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An Examination of Academic Department Chairs in Canadian Universities

Author: Boyko, Lydia

Abstract: This thesis is a baseline, population study, designed to create historical and contemporary contexts for and to inform current understanding of the department chair function in Canadian universities. Chairs are explored from five discrete yet dependent perspectives to discern distinctions and associations among institutions, disciplines/fields of study and individuals: What is the job? Who holds the job? Does formal position prescription match practice? Has the job changed over time? What makes department chairs job ready and effective? Canvassing 43 predominantly English-language public universities in 10 provinces, the inquiry encompasses four data sources: (1) 58 university policy documents and faculty association collective agreements; (2) a national electronic survey in two versions – for incumbent chairs, which generated replies from 511 email recipients, representing 38 per cent of the 1,333 individuals in the population approached; and for incumbent deans, sought for their views of the chair function, which drew the participation of 79 email recipients of 269 prospective contributors, signifying a 29 per cent response rate; (3) telephone interviews with 30 chairs and 15 deans (active, former and retired); and (4) curricula vitae of 134 chairs and deans (active, former and retired). The findings confirm the longstanding tradition of the job’s temporary nature, irrespective of institution and discipline. Candidates are usually drawn from tenured faculty ranks, primarily from the immediate unit. The notion of non-academic professionals from outside the university setting occupying the role is viewed by chairs and deans with disdain and is not evident in practice, either in hard pure and applied fields of study such as science, engineering and medicine, or in the soft pure and applied areas such as arts, business and education. The notion of a business-oriented approach to departmental administration appears to be largely a function of an institution’s size and its culture shaped by senior management rather than its location, age and type or a specific discipline with the exception of medicine and engineering. Chairs remain members of the collective bargaining unit in unionized faculty associations during their term of office and typically deem their ability to lead professorial peers with authority constrained as an equal.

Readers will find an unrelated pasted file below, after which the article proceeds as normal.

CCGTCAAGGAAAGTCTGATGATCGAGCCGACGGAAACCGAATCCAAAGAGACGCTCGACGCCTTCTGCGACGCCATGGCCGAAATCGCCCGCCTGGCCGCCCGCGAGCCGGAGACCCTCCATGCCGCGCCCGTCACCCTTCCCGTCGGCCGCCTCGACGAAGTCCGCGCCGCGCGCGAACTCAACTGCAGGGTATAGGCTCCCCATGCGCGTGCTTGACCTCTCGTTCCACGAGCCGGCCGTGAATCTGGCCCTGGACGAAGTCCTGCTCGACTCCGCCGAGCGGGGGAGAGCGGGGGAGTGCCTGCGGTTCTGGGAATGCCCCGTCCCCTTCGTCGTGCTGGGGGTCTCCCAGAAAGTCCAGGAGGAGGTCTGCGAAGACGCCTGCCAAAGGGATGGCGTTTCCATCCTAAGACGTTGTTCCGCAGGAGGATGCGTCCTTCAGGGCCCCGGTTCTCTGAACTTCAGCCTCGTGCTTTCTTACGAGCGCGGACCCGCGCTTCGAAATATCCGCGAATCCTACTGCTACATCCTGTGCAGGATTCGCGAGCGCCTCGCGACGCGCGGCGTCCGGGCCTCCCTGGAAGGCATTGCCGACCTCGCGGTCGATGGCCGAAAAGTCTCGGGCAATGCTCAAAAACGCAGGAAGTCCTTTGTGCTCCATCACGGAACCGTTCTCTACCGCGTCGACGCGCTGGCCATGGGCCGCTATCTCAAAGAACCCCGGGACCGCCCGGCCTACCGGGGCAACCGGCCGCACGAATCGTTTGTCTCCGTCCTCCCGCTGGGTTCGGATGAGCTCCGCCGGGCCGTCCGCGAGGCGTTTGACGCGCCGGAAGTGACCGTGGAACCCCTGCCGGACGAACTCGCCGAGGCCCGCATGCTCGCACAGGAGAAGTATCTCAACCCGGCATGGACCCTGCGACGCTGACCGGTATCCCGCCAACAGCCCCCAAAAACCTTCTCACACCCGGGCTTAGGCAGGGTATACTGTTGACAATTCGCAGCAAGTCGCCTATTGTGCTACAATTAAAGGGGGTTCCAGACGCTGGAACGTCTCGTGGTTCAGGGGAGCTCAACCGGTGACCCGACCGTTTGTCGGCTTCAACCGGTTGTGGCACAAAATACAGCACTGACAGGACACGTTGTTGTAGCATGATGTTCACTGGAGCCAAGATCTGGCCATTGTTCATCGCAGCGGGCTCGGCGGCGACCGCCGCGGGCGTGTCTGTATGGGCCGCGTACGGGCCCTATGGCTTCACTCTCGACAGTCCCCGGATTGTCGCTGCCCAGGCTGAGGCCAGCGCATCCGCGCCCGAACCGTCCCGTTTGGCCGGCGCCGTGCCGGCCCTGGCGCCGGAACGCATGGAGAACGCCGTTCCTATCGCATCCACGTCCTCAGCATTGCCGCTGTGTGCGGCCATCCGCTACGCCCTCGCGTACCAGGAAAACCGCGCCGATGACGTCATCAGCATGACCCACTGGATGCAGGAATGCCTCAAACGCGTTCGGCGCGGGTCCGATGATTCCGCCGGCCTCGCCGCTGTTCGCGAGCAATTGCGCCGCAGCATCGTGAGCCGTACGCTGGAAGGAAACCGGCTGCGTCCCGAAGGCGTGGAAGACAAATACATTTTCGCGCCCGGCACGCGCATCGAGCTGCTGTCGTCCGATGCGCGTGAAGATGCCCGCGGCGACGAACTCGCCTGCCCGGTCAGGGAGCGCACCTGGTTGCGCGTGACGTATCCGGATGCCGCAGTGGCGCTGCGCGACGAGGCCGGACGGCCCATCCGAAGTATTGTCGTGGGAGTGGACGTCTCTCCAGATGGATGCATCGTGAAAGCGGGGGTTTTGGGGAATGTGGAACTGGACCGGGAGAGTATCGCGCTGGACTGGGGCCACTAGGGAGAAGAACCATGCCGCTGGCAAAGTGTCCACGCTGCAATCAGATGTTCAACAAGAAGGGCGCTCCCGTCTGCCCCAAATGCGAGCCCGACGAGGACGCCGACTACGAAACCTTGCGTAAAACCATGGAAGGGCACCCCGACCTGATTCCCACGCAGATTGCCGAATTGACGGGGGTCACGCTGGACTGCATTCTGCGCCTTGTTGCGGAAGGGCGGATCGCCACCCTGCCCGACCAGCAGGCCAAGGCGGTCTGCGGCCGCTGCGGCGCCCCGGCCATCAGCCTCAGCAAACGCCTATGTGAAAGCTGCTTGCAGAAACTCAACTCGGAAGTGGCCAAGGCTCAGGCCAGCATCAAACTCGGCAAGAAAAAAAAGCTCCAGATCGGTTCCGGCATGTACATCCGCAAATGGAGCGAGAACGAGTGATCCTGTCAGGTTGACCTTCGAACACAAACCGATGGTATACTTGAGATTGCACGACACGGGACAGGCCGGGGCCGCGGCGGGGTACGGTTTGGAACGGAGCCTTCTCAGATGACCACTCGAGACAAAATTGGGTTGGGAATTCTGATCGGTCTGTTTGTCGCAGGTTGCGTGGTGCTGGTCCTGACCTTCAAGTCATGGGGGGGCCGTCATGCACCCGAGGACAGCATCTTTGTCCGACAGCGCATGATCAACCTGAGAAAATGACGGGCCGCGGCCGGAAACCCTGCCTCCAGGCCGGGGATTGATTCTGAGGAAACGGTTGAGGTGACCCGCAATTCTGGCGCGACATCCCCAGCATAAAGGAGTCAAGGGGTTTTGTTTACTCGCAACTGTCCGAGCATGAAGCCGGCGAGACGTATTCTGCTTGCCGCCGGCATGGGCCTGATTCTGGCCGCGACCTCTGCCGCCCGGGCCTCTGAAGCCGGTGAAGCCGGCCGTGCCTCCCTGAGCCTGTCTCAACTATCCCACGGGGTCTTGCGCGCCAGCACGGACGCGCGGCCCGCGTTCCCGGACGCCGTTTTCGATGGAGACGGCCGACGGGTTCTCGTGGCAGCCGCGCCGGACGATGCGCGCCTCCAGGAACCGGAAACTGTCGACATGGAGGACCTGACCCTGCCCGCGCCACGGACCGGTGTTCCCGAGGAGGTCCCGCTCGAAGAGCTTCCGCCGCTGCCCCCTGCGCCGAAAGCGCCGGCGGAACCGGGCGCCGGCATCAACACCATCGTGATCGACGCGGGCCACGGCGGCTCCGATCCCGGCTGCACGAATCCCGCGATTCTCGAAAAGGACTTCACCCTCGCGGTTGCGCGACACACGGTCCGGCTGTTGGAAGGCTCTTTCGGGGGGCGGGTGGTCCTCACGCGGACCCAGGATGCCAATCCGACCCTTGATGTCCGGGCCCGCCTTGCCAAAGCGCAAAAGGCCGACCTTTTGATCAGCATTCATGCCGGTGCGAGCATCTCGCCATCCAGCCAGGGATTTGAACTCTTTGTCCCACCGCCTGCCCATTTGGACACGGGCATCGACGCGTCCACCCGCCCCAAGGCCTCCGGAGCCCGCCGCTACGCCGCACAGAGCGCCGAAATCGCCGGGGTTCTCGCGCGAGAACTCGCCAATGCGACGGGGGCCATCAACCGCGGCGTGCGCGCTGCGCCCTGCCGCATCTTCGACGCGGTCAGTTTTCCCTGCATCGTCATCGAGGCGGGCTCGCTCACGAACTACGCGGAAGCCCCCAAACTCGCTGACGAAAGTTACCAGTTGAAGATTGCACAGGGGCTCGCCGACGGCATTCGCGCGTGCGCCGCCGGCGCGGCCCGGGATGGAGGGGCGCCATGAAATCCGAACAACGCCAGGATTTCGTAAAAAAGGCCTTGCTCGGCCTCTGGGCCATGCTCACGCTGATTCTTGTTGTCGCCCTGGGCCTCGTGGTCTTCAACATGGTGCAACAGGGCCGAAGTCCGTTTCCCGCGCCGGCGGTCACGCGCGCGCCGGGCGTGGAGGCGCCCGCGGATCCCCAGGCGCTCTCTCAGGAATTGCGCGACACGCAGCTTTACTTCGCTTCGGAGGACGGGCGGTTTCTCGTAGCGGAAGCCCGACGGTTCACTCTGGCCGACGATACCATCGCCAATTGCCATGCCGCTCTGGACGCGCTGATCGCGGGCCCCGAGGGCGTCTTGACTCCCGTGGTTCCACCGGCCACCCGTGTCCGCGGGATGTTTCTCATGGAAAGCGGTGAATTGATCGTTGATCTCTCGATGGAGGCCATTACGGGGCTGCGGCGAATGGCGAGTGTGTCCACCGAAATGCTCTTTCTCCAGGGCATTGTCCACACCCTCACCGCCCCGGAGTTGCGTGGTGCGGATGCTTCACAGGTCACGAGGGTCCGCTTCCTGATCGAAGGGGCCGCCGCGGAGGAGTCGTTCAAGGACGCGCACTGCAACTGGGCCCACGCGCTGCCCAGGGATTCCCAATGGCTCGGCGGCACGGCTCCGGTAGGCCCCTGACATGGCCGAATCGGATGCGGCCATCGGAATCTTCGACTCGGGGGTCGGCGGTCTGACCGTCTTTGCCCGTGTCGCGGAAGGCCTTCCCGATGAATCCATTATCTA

Source: University of Toronto - TSpace

Size: 2.53 MB
Last Updated: août 4, 2015